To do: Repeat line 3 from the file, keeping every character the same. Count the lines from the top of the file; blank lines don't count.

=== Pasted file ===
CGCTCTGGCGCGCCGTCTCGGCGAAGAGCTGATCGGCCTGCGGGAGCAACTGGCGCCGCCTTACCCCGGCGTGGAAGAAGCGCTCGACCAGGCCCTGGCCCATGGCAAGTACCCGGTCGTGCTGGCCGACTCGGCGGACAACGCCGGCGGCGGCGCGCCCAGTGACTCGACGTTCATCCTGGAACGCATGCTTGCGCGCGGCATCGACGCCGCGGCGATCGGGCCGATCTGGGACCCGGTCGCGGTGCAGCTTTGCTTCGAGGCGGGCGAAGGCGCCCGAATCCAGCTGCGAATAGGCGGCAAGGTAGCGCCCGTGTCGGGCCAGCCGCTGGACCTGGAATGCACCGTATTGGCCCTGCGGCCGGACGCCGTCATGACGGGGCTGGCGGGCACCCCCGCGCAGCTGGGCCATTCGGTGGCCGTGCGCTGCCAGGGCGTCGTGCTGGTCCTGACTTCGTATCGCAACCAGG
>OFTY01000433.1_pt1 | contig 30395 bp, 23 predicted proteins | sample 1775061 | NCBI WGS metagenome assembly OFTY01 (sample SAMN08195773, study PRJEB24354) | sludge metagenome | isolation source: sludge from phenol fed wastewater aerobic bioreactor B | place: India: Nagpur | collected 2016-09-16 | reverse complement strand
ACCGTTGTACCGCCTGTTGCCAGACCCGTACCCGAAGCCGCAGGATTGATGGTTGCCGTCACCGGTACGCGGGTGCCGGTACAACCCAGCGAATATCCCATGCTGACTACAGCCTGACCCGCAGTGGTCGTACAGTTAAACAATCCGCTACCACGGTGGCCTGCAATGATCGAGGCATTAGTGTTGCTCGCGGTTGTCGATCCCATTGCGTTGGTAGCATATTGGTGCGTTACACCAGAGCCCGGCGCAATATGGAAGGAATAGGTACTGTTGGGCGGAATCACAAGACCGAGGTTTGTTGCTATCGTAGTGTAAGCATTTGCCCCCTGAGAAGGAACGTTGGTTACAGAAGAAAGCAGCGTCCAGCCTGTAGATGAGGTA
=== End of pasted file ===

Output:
ACCGTTGTACCGCCTGTTGCCAGACCCGTACCCGAAGCCGCAGGATTGATGGTTGCCGTCACCGGTACGCGGGTGCCGGTACAACCCAGCGAATATCCCATGCTGACTACAGCCTGACCCGCAGTGGTCGTACAGTTAAACAATCCGCTACCACGGTGGCCTGCAATGATCGAGGCATTAGTGTTGCTCGCGGTTGTCGATCCCATTGCGTTGGTAGCATATTGGTGCGTTACACCAGAGCCCGGCGCAATATGGAAGGAATAGGTACTGTTGGGCGGAATCACAAGACCGAGGTTTGTTGCTATCGTAGTGTAAGCATTTGCCCCCTGAGAAGGAACGTTGGTTACAGAAGAAAGCAGCGTCCAGCCTGTAGATGAGGTA